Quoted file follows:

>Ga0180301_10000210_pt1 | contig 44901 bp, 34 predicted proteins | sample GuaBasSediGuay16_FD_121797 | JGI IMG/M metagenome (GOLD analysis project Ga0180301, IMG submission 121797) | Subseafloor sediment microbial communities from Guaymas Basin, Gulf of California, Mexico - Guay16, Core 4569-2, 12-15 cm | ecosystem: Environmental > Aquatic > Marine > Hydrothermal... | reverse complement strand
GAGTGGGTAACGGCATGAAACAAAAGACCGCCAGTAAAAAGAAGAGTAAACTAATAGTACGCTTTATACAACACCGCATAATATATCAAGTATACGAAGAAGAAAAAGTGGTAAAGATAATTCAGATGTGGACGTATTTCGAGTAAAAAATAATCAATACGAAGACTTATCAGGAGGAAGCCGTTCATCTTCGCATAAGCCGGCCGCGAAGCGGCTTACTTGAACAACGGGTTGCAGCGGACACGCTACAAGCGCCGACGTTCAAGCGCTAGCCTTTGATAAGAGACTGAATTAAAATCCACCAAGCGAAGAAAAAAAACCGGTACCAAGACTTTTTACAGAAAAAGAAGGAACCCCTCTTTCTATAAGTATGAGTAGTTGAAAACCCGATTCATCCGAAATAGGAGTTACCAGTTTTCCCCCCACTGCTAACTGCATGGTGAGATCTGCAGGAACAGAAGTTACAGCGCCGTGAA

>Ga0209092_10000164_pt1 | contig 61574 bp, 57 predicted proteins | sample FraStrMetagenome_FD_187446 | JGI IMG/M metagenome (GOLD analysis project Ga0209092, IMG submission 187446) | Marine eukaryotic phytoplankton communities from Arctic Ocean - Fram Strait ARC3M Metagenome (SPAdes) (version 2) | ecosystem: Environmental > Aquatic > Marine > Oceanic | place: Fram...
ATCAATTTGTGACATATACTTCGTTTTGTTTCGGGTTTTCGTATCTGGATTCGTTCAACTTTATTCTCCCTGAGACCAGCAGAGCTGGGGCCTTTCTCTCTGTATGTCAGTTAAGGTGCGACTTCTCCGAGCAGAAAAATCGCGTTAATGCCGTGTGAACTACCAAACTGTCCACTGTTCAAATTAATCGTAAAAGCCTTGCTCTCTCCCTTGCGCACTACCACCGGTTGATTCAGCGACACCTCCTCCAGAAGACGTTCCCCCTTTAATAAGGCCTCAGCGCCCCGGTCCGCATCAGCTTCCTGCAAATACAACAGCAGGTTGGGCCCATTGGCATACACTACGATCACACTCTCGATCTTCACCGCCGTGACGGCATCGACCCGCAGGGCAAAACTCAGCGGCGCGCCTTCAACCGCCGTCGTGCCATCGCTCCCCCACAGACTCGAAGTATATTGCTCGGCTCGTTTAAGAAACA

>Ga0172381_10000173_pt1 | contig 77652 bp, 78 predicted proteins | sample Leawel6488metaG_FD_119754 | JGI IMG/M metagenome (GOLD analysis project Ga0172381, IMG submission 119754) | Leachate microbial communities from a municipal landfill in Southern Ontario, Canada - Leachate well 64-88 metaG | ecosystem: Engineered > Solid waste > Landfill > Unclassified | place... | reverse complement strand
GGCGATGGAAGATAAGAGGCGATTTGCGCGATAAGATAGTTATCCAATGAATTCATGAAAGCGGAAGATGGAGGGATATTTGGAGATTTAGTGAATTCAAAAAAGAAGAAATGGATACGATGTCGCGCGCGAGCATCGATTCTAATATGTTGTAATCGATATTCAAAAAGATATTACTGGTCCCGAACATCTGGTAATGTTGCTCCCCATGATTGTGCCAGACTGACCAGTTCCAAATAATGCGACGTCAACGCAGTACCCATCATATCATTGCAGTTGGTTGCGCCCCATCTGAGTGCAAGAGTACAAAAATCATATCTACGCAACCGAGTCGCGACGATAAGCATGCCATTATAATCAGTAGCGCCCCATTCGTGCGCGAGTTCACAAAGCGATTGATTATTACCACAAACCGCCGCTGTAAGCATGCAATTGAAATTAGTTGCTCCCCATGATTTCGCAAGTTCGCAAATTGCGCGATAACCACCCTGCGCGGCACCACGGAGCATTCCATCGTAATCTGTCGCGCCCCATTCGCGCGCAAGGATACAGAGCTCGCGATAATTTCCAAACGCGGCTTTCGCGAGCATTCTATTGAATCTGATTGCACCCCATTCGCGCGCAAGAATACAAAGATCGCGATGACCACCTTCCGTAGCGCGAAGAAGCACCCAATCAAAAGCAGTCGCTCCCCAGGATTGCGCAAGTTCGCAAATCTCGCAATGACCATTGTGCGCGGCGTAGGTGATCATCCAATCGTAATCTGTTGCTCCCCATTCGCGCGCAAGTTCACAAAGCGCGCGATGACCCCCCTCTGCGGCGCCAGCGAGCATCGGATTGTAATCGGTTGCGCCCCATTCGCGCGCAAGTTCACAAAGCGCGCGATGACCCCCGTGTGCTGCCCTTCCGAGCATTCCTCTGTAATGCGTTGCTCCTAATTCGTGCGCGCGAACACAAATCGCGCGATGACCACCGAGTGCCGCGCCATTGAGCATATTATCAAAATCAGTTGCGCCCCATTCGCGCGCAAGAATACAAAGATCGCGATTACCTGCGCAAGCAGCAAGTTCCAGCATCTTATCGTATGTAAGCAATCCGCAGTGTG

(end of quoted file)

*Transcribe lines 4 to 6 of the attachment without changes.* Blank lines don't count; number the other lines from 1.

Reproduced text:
ATCAATTTGTGACATATACTTCGTTTTGTTTCGGGTTTTCGTATCTGGATTCGTTCAACTTTATTCTCCCTGAGACCAGCAGAGCTGGGGCCTTTCTCTCTGTATGTCAGTTAAGGTGCGACTTCTCCGAGCAGAAAAATCGCGTTAATGCCGTGTGAACTACCAAACTGTCCACTGTTCAAATTAATCGTAAAAGCCTTGCTCTCTCCCTTGCGCACTACCACCGGTTGATTCAGCGACACCTCCTCCAGAAGACGTTCCCCCTTTAATAAGGCCTCAGCGCCCCGGTCCGCATCAGCTTCCTGCAAATACAACAGCAGGTTGGGCCCATTGGCATACACTACGATCACACTCTCGATCTTCACCGCCGTGACGGCATCGACCCGCAGGGCAAAACTCAGCGGCGCGCCTTCAACCGCCGTCGTGCCATCGCTCCCCCACAGACTCGAAGTATATTGCTCGGCTCGTTTAAGAAACA

>Ga0172381_10000173_pt1 | contig 77652 bp, 78 predicted proteins | sample Leawel6488metaG_FD_119754 | JGI IMG/M metagenome (GOLD analysis project Ga0172381, IMG submission 119754) | Leachate microbial communities from a municipal landfill in Southern Ontario, Canada - Leachate well 64-88 metaG | ecosystem: Engineered > Solid waste > Landfill > Unclassified | place... | reverse complement strand
GGCGATGGAAGATAAGAGGCGATTTGCGCGATAAGATAGTTATCCAATGAATTCATGAAAGCGGAAGATGGAGGGATATTTGGAGATTTAGTGAATTCAAAAAAGAAGAAATGGATACGATGTCGCGCGCGAGCATCGATTCTAATATGTTGTAATCGATATTCAAAAAGATATTACTGGTCCCGAACATCTGGTAATGTTGCTCCCCATGATTGTGCCAGACTGACCAGTTCCAAATAATGCGACGTCAACGCAGTACCCATCATATCATTGCAGTTGGTTGCGCCCCATCTGAGTGCAAGAGTACAAAAATCATATCTACGCAACCGAGTCGCGACGATAAGCATGCCATTATAATCAGTAGCGCCCCATTCGTGCGCGAGTTCACAAAGCGATTGATTATTACCACAAACCGCCGCTGTAAGCATGCAATTGAAATTAGTTGCTCCCCATGATTTCGCAAGTTCGCAAATTGCGCGATAACCACCCTGCGCGGCACCACGGAGCATTCCATCGTAATCTGTCGCGCCCCATTCGCGCGCAAGGATACAGAGCTCGCGATAATTTCCAAACGCGGCTTTCGCGAGCATTCTATTGAATCTGATTGCACCCCATTCGCGCGCAAGAATACAAAGATCGCGATGACCACCTTCCGTAGCGCGAAGAAGCACCCAATCAAAAGCAGTCGCTCCCCAGGATTGCGCAAGTTCGCAAATCTCGCAATGACCATTGTGCGCGGCGTAGGTGATCATCCAATCGTAATCTGTTGCTCCCCATTCGCGCGCAAGTTCACAAAGCGCGCGATGACCCCCCTCTGCGGCGCCAGCGAGCATCGGATTGTAATCGGTTGCGCCCCATTCGCGCGCAAGTTCACAAAGCGCGCGATGACCCCCGTGTGCTGCCCTTCCGAGCATTCCTCTGTAATGCGTTGCTCCTAATTCGTGCGCGCGAACACAAATCGCGCGATGACCACCGAGTGCCGCGCCATTGAGCATATTATCAAAATCAGTTGCGCCCCATTCGCGCGCAAGAATACAAAGATCGCGATTACCTGCGCAAGCAGCAAGTTCCAGCATCTTATCGTATGTAAGCAATCCGCAGTGTG